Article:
Finance Minister Guido Mantega has announced the main guidelines for the Brazilian Sovereign (BS) Fund. According to the minister:
1. Resources for the fund should come from the excess primary surplus relative to the official target (3.8% of GDP);
2. The government should aim, unofficially, for a primary surplus of 4.3% of GDP, which should warrant some 0.5% of GDP (BRL13 billion; US$8 billion) for the BS Fund;
3. Although the BS Fund could, in principle, constitute foreign currency assets (purchasing hard currency in the FX market), at the beginning it should invest only in domestic assets;
4. The National Treasury should be in charge of the BS Fund management.
We have already advanced our opinion that the BS is not, all things considered, positive news. We would note the following points:
* Whereas it is good news that the current level of the primary surplus (4.2% of GDP) will not be pushed toward the target, thus not generating a fiscal impulse of nearly 0.5% of GDP, the truth is that maintaining the primary surplus at the levels observed recently should not be of much help in terms of containing inflation. After all, inflation has accelerated even with a primary surplus hovering around 4.3% of GDP since January 2007.
* A meaningful fiscal adjustment at this point would require increasing the primary surplus to well above 4.3% through lower spending, not simply allowing cyclically higher collection to do the job.
* The decision to increase the primary surplus is actually independent of the constitution of the BS Fund (i.e., the government could raise the target in the absence of the BS Fund). The BS Fund is, thus, an alternative to allocate the primary surplus relative to a faster reduction of the domestic debt.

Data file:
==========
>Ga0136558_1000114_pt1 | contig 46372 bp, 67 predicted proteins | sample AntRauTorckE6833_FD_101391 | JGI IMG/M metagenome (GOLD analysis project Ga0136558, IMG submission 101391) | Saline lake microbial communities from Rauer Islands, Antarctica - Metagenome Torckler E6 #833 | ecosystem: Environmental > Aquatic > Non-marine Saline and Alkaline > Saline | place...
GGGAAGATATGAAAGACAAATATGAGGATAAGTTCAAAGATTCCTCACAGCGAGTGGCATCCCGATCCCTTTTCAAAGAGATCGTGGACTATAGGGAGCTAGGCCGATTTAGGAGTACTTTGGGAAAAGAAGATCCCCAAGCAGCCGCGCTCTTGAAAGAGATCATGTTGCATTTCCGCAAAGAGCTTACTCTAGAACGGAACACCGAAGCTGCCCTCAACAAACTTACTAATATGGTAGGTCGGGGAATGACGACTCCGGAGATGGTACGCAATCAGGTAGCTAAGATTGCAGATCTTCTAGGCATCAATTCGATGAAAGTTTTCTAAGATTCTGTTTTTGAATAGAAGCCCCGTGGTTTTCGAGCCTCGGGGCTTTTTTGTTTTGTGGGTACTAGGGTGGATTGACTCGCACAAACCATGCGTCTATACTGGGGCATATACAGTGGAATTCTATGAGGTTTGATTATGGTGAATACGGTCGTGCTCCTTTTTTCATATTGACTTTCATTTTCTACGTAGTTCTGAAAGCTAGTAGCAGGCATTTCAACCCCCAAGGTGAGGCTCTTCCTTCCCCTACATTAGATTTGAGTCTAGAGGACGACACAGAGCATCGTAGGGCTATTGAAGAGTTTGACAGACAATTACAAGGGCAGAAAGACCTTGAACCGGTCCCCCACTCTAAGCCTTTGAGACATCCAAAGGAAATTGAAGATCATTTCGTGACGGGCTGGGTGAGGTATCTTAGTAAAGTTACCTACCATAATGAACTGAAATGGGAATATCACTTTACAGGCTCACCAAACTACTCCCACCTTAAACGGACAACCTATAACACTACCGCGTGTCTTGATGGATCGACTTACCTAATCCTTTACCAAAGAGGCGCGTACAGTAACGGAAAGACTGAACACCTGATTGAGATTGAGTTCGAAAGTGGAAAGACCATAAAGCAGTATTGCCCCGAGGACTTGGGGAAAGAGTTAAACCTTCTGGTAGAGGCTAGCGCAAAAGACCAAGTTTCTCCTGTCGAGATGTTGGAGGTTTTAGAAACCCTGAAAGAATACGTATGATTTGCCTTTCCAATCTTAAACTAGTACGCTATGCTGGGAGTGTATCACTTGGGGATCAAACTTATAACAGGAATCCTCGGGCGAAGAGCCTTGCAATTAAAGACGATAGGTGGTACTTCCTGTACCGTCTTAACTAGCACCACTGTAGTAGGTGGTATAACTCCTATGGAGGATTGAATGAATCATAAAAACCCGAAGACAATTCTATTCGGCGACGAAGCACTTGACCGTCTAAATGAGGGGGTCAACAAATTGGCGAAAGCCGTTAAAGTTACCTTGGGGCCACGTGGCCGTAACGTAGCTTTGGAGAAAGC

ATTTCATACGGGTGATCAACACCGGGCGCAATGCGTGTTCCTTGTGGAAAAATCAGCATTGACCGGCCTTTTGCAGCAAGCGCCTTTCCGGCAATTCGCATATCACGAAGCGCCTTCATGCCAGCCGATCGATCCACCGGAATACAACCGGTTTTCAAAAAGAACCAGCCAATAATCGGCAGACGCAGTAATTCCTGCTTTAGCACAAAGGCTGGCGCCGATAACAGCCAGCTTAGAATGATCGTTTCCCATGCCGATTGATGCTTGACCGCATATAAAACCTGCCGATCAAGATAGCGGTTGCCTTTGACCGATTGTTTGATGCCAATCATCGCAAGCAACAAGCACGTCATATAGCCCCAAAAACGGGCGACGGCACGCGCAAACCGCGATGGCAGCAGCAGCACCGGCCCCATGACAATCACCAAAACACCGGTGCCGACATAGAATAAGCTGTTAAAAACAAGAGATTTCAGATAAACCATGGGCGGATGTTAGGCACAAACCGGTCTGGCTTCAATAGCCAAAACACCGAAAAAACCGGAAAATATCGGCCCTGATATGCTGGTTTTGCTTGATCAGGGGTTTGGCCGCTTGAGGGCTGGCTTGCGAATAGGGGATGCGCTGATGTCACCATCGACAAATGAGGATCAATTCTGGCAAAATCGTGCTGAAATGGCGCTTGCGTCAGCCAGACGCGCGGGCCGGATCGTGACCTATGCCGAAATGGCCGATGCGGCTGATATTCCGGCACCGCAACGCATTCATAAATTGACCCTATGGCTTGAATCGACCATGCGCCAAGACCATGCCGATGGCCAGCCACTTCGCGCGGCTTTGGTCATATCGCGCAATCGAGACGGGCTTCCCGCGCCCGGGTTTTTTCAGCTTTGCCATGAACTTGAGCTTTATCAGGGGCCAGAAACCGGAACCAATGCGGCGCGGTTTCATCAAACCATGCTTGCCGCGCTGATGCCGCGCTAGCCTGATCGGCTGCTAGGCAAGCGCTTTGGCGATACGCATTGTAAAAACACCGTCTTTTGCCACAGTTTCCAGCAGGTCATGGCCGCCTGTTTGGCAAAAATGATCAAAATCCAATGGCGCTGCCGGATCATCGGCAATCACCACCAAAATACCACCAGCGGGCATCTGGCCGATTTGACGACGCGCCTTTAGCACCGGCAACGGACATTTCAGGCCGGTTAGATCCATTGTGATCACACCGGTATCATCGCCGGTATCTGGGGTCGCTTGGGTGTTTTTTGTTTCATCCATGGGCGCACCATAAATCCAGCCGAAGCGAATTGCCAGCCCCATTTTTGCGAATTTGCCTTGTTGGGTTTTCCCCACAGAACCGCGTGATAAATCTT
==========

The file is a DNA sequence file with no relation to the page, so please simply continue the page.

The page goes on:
* Given that, the opportunity cost of the resources invested in the BS Fund is the cost of the domestic debt. The challenge BS Fund managers face, then, is to generate assets whose yields should beat the cost of the debt, a task that, as many experienced hedge fund managers in Brazil can attest, is easier said than done.
* Assets in the BS Fund should be highly correlated with local business cycle, meaning that they should do well when collection is booming, and not so well when collection dwindles, a feature that is unlikely to get any high praise in terms of financial soundness.
* It is good news that the BS Fund should refrain from further intervention in the FX market at this point, given that the last thing inflation needs now is an impulse coming from a weaker currency (even though our take is that all intervention would be sterilized, and therefore its impact on the FX level, if any, would not last long).
That said, the proposal came to light significantly watered down relative to initial versions circulated some time ago, which is, perhaps, the best part of the story.